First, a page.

Megh HC | Will a minor at the time of death of a deceased employee be entitled to claim compassionate appointment upon attaining majority? HC answers

Meghalaya High Court: H. S. Thangkhiew J., dismissed the writ petition being devoid of merits.

The facts of the case are such that the petitioner herein is the eldest son of the deceased employee who expired when the petitioner was still a minor aged 11(eleven) years old. The petitioner on attaining majority applied for appointment on compassionate ground in the year 2009, and it was only in 2013 that the petitioner was informed vide letter dated 21.03.2013 by the respondent 2 that he was placed at Sl. No. 19 in the list for consideration for appointment on compassionate ground. It was further informed by letter dated 10.11.2014 that after review by the Compassionate Appointment Committee, the petitioner was placed at Sl. No. 37, and thereafter down the year so much so that the petitioner is now placed at 10.1 and it is the norm that a person whose indigent index is less than 10 (points) is no longer considered eligible for appointment. Hence the petitioner herein has preferred this application before this Court on the grievance that his application for appointment on compassionate ground has not been duly considered and that he has been deprived of the same due to the arbitrary acts of the respondents.

Counsel for the petitioner submitted that the respondents have acted arbitrarily and delayed his case which has resulted in his low indigent index ranking and the respondents have not complied with the prescribed Scheme contained in the Office Memorandum dated 09-10-1998 issued by the Ministry of Personnel, Public Grievances & Pension (Department Personnel & Training), for consideration of appointment which has resulted in the deprivation of the petitioner of gainful employment.

Counsel for the respondents submitted that the writ petition is hopelessly barred by delay and laches, inasmuch as, the deceased employee had expired in 2003, the application for compassionate appointment was only made in 2009, i.e. 6(six) years after the death of the employee, and that the petitioner has come to Court only on July, 2017. It was further submitted that this delay defeats the very purpose of compassionate appointment which had been formulated to provide immediate succor to the family of the bereaved to tide over the crisis caused due to the death of an employee.

The Court relied on judgment Umesh Kumar Nagpal v. State of Haryana, (1994) 4 SCC 138, wherein it was held:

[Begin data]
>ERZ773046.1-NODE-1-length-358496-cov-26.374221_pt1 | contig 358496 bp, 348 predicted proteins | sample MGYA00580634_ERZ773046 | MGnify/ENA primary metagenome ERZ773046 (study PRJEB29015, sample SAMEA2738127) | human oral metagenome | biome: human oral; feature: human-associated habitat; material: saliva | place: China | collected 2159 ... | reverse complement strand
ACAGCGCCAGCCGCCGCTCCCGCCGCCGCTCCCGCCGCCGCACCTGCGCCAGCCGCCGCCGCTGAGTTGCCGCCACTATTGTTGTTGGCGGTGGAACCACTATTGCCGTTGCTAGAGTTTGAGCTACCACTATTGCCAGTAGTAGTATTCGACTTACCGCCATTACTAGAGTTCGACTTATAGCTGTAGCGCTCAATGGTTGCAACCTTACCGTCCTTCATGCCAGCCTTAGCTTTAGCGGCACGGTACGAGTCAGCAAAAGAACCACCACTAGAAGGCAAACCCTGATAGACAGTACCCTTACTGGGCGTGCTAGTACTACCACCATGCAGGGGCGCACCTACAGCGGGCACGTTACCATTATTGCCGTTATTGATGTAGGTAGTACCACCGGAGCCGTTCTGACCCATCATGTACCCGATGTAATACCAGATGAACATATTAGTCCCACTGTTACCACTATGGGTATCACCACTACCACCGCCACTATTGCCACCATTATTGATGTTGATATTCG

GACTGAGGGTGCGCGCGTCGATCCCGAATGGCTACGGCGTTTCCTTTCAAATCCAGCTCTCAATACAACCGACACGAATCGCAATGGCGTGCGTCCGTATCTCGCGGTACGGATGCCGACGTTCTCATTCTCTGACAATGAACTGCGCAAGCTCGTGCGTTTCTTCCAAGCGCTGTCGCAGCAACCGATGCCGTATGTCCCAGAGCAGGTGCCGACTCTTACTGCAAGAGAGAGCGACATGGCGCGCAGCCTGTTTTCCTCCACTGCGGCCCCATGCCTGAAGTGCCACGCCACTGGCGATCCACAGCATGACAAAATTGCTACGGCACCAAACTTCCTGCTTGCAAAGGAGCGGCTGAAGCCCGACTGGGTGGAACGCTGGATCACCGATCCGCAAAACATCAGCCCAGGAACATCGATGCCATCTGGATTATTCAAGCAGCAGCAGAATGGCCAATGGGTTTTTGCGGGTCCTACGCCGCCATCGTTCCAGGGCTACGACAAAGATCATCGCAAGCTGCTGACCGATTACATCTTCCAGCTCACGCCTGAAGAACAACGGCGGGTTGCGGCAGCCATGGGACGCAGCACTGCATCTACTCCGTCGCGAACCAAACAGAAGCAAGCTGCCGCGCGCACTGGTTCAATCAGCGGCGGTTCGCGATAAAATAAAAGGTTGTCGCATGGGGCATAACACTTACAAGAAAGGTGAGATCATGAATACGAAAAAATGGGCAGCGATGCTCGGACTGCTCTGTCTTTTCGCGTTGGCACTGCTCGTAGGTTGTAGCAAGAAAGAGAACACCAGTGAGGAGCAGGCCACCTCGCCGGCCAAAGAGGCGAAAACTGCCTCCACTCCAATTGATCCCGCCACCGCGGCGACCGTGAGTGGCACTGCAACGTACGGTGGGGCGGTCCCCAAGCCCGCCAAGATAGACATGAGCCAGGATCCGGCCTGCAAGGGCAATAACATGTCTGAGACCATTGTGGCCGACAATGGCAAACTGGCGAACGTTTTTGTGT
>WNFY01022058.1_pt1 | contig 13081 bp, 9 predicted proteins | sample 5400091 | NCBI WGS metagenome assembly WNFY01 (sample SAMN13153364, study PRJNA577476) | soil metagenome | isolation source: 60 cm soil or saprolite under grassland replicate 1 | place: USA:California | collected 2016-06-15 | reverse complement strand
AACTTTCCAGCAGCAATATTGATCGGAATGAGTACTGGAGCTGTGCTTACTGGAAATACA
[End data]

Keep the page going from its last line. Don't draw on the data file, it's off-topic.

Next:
“2…. The whole object of granting compassionate employment is thus to enable the family to tide over the sudden crisis. The object is not to give a member of such family a post much less a post for post held by the deceased. What is further, mere death of an employee in harness does not entitle his family to such source of livelihood. The Government or the public authority concerned has to examine the financial condition of the family of the deceased, and it is only if it is satisfied, that but for the provision of employment, the family will not be able to meet the crisis that a job is to be offered to the eligible member of the family. The posts in Classes III and IV are the lowest posts in non-manual and manual categories and hence they alone can be offered on compassionate grounds, the object being to relieve the family, of the financial destitution and to help it get over the emergency”

 “6.For these very reasons, the compassionate employment cannot be granted after a lapse of a reasonable period which must be specified in the rules. The consideration for such employment is not a vested right which can be exercised at any time in future. The object being to enable the family to get over the financial crisis which it faces at the time of the death of the sole breadwinner, the compassionate employment cannot be claimed and offered whatever the lapse of time and after the crisis is over.”

The Court thus observed that the object of compassionate appointment which is an exception to Article 16 (1) of Constitution of India and as has been reiterated by a catena of judgments of the Hon’ble Supreme Court, is to address the immediacy of the need and it is not meant to entertain stale claims. A scheme for the grant of compassionate appointment does not constitute a reservation of a post in favour of a member of the family of the deceased employee, and there is no general right which can accrue to the effect that a member of the family who was a minor at the time of death would be entitled to claim compassionate appointment upon attaining majority.

The Court thus held “no case has been made out by the petitioner for issuance of any direction or for any interference by this Court. Further, no discernable grounds have been made out to show that there was any failure on the part of the respondent No. 1 & 2 in complying with the Scheme for compassionate appointment, nor any materials placed on record to substantiate the allegations that there was any illegality or arbitrariness on the part of the respondents.”

In view of the above, writ petition was dismissed.[Dhaneswar Medhi v. Union of India, 2021 SCC OnLine Megh 15, decided on 03-02-2021]


Arunima bose, Editorial Assistant has put this story together

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